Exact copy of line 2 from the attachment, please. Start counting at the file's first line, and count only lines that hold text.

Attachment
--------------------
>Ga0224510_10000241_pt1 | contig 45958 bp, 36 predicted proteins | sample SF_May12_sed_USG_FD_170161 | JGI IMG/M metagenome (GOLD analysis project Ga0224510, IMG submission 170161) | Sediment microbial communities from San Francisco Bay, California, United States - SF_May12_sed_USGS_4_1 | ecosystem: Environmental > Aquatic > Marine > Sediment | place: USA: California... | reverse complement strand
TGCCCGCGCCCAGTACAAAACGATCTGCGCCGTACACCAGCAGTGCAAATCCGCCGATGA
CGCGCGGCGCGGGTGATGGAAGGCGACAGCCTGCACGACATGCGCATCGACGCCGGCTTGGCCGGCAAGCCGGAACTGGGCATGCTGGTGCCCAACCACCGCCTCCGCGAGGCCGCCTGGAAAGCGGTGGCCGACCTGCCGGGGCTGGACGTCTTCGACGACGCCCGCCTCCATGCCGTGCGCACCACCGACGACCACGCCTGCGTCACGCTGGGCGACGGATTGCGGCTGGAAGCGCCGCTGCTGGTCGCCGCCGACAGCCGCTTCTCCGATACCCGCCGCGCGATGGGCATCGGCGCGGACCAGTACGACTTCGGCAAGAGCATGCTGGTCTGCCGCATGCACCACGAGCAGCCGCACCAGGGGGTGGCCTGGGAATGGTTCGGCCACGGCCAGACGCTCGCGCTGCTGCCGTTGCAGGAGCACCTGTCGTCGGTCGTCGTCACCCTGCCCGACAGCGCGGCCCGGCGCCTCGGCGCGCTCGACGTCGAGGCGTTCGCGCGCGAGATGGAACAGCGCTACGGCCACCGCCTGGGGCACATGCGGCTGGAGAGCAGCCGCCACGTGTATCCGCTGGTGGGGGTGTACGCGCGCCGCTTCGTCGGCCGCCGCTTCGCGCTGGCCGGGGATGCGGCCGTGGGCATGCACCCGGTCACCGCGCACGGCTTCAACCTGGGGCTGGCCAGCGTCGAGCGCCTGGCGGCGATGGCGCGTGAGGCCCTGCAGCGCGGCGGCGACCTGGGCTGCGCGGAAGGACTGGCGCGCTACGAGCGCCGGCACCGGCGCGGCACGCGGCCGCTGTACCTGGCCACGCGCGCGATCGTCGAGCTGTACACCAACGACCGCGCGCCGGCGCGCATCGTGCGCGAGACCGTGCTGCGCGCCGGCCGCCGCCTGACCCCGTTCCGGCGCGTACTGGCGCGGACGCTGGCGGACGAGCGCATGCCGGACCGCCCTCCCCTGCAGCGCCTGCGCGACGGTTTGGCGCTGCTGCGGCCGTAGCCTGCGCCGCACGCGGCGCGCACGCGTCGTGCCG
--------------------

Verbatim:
TGCCCGCGCCCAGTACAAAACGATCTGCGCCGTACACCAGCAGTGCAAATCCGCCGATGA